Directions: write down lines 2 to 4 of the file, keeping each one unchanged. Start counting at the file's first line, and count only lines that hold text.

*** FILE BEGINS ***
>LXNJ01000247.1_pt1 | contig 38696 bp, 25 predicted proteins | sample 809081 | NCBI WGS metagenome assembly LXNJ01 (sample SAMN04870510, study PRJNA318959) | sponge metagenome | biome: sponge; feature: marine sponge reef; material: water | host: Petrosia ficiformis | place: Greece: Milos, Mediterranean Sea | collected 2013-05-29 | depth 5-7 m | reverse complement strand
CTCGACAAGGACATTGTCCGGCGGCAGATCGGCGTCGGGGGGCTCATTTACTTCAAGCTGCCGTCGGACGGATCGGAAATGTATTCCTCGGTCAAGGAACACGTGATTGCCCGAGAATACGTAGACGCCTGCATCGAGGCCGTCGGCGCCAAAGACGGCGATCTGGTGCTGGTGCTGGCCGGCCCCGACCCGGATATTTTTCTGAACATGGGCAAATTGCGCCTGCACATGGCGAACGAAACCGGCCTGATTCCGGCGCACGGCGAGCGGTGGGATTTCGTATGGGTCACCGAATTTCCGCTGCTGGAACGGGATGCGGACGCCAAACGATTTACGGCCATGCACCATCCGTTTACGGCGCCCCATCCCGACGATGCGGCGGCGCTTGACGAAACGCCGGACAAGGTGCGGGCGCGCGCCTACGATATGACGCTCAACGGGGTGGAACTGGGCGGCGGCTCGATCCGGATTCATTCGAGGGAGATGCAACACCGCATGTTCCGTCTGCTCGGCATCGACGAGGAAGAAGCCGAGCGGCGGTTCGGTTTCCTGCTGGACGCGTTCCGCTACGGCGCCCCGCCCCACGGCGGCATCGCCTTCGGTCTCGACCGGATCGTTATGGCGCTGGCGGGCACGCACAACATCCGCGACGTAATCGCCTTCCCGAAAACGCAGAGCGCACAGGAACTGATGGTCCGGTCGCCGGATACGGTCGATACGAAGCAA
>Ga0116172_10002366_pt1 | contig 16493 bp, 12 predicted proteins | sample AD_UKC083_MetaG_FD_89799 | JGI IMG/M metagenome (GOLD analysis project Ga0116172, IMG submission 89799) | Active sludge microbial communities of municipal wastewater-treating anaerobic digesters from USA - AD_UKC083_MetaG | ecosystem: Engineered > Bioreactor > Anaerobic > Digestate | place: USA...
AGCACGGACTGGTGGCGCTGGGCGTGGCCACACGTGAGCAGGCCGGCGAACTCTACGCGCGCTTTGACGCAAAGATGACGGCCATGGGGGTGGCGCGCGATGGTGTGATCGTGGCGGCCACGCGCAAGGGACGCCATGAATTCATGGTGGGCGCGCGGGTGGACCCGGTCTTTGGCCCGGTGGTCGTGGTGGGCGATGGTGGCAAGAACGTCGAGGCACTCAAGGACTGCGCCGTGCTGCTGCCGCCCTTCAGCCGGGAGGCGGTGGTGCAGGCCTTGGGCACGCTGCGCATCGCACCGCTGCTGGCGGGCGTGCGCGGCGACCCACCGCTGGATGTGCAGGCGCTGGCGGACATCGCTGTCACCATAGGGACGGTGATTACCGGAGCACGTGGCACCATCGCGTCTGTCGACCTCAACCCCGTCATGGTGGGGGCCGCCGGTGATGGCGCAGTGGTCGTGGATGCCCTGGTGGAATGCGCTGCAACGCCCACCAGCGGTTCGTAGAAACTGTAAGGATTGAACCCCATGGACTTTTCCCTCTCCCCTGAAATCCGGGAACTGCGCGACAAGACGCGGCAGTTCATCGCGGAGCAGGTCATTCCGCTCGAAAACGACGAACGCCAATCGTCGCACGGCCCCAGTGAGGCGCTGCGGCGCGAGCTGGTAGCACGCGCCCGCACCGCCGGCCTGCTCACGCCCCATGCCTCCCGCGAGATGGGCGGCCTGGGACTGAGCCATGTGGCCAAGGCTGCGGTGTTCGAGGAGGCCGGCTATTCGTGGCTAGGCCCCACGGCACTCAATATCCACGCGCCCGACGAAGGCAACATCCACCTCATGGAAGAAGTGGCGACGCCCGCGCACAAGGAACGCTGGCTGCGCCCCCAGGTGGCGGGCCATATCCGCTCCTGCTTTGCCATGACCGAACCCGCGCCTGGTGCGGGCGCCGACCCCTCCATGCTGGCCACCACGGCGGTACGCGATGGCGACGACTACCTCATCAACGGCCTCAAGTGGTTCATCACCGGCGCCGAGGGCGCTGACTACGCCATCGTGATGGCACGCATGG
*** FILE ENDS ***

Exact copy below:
CTCGACAAGGACATTGTCCGGCGGCAGATCGGCGTCGGGGGGCTCATTTACTTCAAGCTGCCGTCGGACGGATCGGAAATGTATTCCTCGGTCAAGGAACACGTGATTGCCCGAGAATACGTAGACGCCTGCATCGAGGCCGTCGGCGCCAAAGACGGCGATCTGGTGCTGGTGCTGGCCGGCCCCGACCCGGATATTTTTCTGAACATGGGCAAATTGCGCCTGCACATGGCGAACGAAACCGGCCTGATTCCGGCGCACGGCGAGCGGTGGGATTTCGTATGGGTCACCGAATTTCCGCTGCTGGAACGGGATGCGGACGCCAAACGATTTACGGCCATGCACCATCCGTTTACGGCGCCCCATCCCGACGATGCGGCGGCGCTTGACGAAACGCCGGACAAGGTGCGGGCGCGCGCCTACGATATGACGCTCAACGGGGTGGAACTGGGCGGCGGCTCGATCCGGATTCATTCGAGGGAGATGCAACACCGCATGTTCCGTCTGCTCGGCATCGACGAGGAAGAAGCCGAGCGGCGGTTCGGTTTCCTGCTGGACGCGTTCCGCTACGGCGCCCCGCCCCACGGCGGCATCGCCTTCGGTCTCGACCGGATCGTTATGGCGCTGGCGGGCACGCACAACATCCGCGACGTAATCGCCTTCCCGAAAACGCAGAGCGCACAGGAACTGATGGTCCGGTCGCCGGATACGGTCGATACGAAGCAA
>Ga0116172_10002366_pt1 | contig 16493 bp, 12 predicted proteins | sample AD_UKC083_MetaG_FD_89799 | JGI IMG/M metagenome (GOLD analysis project Ga0116172, IMG submission 89799) | Active sludge microbial communities of municipal wastewater-treating anaerobic digesters from USA - AD_UKC083_MetaG | ecosystem: Engineered > Bioreactor > Anaerobic > Digestate | place: USA...
AGCACGGACTGGTGGCGCTGGGCGTGGCCACACGTGAGCAGGCCGGCGAACTCTACGCGCGCTTTGACGCAAAGATGACGGCCATGGGGGTGGCGCGCGATGGTGTGATCGTGGCGGCCACGCGCAAGGGACGCCATGAATTCATGGTGGGCGCGCGGGTGGACCCGGTCTTTGGCCCGGTGGTCGTGGTGGGCGATGGTGGCAAGAACGTCGAGGCACTCAAGGACTGCGCCGTGCTGCTGCCGCCCTTCAGCCGGGAGGCGGTGGTGCAGGCCTTGGGCACGCTGCGCATCGCACCGCTGCTGGCGGGCGTGCGCGGCGACCCACCGCTGGATGTGCAGGCGCTGGCGGACATCGCTGTCACCATAGGGACGGTGATTACCGGAGCACGTGGCACCATCGCGTCTGTCGACCTCAACCCCGTCATGGTGGGGGCCGCCGGTGATGGCGCAGTGGTCGTGGATGCCCTGGTGGAATGCGCTGCAACGCCCACCAGCGGTTCGTAGAAACTGTAAGGATTGAACCCCATGGACTTTTCCCTCTCCCCTGAAATCCGGGAACTGCGCGACAAGACGCGGCAGTTCATCGCGGAGCAGGTCATTCCGCTCGAAAACGACGAACGCCAATCGTCGCACGGCCCCAGTGAGGCGCTGCGGCGCGAGCTGGTAGCACGCGCCCGCACCGCCGGCCTGCTCACGCCCCATGCCTCCCGCGAGATGGGCGGCCTGGGACTGAGCCATGTGGCCAAGGCTGCGGTGTTCGAGGAGGCCGGCTATTCGTGGCTAGGCCCCACGGCACTCAATATCCACGCGCCCGACGAAGGCAACATCCACCTCATGGAAGAAGTGGCGACGCCCGCGCACAAGGAACGCTGGCTGCGCCCCCAGGTGGCGGGCCATATCCGCTCCTGCTTTGCCATGACCGAACCCGCGCCTGGTGCGGGCGCCGACCCCTCCATGCTGGCCACCACGGCGGTACGCGATGGCGACGACTACCTCATCAACGGCCTCAAGTGGTTCATCACCGGCGCCGAGGGCGCTGACTACGCCATCGTGATGGCACGCATGG